Because the hatreds are so ingrained — because their worldviews are so far apart — it is plainly foolish for the big powers to let the nations of the Middle East have weapons of mass destruction. Our problem is that we really are not any better than they. If we need proof, we just have look at the people we put in the White House, Congress, and on the Supreme Court. Only a small portion of those people can we rightly describe as admirable. And the funny thing is is that is something upon which we all agree. Where we disagree is which of our leaders can be described as admirable.

          Liked by 1 person

        14. Admirable is an though provoking word you chose. In my opinion, every political candidate should provide a list of their admirable accomplishments when they run for office instead of all their opposition’s unworthiness.. if only……………

          Regards and good will blogging.

          Like

        15. You’re the only one who doubts it, SW. I don’t have “proof” any more than I have proof that I got up on the north side of my bed this morning. However, I don’t know anyone who knows anything about Israel of the Middle East, particularly from a military perspective, who doesn’t believe Israel has had nukes since the late 1960s or early 1970s. You are right that they have maintained a policy of what they call “opacity” on the subject for a lot of reasons, including, as you suggest, not wanting to give surrounding countries added incentives for arming up if Israel were to be overt about their capabilities. Other reasons for ambiguity are that the United States has laws that forbid certain kinds of aid and assistance to countries who have or are trying to acquire nukes. Israel would be subject to those restrictions if they openly admitted what everyone has known for decades.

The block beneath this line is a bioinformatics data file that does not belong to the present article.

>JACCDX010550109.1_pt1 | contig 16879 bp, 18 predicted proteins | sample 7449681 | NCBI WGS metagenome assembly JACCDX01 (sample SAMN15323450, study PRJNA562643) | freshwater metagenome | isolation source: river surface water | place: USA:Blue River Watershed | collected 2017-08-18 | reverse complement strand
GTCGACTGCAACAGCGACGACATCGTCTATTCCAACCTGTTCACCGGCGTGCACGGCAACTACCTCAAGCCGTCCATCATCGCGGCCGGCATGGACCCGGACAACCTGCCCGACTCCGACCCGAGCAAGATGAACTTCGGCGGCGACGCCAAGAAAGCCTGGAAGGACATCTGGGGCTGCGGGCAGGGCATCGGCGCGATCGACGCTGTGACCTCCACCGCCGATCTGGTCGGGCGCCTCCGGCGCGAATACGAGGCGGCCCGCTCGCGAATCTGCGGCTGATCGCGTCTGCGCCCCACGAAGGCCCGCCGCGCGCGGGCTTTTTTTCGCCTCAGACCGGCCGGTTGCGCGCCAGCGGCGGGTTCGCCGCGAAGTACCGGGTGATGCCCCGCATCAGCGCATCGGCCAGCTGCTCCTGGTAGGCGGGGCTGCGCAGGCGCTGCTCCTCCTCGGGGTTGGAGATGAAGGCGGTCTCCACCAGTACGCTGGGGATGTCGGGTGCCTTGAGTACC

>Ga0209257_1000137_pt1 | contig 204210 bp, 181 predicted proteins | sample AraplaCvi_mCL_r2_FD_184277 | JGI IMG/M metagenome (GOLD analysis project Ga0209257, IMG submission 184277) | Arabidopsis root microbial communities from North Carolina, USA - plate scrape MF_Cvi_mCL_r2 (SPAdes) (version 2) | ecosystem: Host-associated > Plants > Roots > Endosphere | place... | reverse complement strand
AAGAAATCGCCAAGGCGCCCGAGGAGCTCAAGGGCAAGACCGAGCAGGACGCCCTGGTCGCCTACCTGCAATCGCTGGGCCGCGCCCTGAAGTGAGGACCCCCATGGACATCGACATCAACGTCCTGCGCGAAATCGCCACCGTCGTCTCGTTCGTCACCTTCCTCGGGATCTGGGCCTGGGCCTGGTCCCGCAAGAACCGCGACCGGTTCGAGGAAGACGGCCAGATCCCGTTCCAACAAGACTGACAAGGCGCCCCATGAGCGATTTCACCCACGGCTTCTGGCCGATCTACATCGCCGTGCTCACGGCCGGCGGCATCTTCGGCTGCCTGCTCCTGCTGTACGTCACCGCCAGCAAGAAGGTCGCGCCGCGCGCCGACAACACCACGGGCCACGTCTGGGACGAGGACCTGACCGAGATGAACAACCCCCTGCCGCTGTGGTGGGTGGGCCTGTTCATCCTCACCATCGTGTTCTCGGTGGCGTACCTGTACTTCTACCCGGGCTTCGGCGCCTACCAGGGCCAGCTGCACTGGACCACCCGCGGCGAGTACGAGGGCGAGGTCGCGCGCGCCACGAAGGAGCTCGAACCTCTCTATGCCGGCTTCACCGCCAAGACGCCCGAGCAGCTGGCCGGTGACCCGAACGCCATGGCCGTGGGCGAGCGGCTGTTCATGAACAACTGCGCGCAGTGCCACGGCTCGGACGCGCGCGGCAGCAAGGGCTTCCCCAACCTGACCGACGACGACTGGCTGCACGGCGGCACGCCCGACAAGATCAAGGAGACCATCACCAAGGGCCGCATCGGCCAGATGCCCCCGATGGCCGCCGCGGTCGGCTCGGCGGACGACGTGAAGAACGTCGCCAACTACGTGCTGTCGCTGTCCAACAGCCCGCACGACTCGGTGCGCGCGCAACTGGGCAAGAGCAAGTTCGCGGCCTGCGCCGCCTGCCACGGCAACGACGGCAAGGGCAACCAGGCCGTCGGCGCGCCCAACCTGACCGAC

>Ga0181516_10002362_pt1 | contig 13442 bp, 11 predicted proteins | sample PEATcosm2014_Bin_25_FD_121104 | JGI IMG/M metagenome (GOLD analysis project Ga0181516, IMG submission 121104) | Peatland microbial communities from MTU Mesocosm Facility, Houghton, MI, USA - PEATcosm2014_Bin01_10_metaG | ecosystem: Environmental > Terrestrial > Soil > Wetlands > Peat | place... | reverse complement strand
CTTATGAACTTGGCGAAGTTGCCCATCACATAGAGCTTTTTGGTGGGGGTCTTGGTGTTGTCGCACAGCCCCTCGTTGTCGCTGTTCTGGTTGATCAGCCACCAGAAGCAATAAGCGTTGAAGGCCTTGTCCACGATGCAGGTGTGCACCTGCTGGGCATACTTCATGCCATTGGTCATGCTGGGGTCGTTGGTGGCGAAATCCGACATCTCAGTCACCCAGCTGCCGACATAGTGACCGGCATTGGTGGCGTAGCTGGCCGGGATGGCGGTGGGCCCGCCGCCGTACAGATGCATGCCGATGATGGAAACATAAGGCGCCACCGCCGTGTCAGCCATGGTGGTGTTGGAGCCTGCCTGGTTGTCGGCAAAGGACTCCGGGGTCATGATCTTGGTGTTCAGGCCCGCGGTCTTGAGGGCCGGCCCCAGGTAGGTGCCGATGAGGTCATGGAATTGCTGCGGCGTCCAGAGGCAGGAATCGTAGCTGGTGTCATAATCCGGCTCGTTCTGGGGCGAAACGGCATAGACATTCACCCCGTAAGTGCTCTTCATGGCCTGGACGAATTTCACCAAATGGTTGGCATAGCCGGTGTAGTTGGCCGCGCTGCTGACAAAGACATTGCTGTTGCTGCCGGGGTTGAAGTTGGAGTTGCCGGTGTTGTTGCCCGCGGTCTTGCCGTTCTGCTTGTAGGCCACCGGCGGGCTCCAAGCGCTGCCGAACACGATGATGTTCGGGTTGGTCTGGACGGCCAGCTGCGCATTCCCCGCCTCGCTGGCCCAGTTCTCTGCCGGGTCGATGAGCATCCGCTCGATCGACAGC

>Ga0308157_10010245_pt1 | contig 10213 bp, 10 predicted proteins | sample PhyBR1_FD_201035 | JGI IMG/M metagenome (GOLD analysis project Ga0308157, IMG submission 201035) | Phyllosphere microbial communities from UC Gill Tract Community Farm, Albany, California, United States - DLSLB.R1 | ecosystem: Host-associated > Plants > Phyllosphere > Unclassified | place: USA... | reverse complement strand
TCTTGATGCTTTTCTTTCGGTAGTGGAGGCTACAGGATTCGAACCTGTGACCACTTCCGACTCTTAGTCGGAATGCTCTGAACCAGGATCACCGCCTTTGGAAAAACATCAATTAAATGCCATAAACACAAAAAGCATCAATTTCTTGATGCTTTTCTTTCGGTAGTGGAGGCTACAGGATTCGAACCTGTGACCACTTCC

Liked by 1 person

  3. Incidentally, Google[Israel nuclear arsenal] and look at images for literally hundreds of political cartoons on the topic dating back many decades. They get a “mention,” it seems.

    ===|==============/ Keith DeHavelle

    Liked by 1 person

  4. Keith – one possible reason the 1987 report is hedged in its language is that there was an understanding between the United States and Israel (or at least between President Nixon and Golda Meir) that the U.S. would not discuss Israel’s nuclear capability publicly. It led to some fairly awkward, at times almost goofy, circumlocutions coming out of the White House and Pentagon in ensuing decades because the “secret” wasn’t really very much of a secret in any other part of the world.

    Like

    1. Understood, except that this was a classified document for internal consumption only. And still it dances carefully — though not too much; it’s just less than blatant.

      ===|==============/ Keith DeHavelle

      Like

  5. You’re quite right about that, Keith. The self-imposed inhibition against speaking of Israel’s nuclear capability was so strong that occasionally a US official, even low ranking, would slip and make some public allusion to Israel having the capability and lose his job as a result. This was a very strong taboo for a long time. I wouldn’t read too much into DOJ coughing up the 1987 report in the court action. It is very dated at this point and they were going to lose the disclosure issue in any event, partly because the report is so old that it is hard to maintain that it has any national security significance at this remove.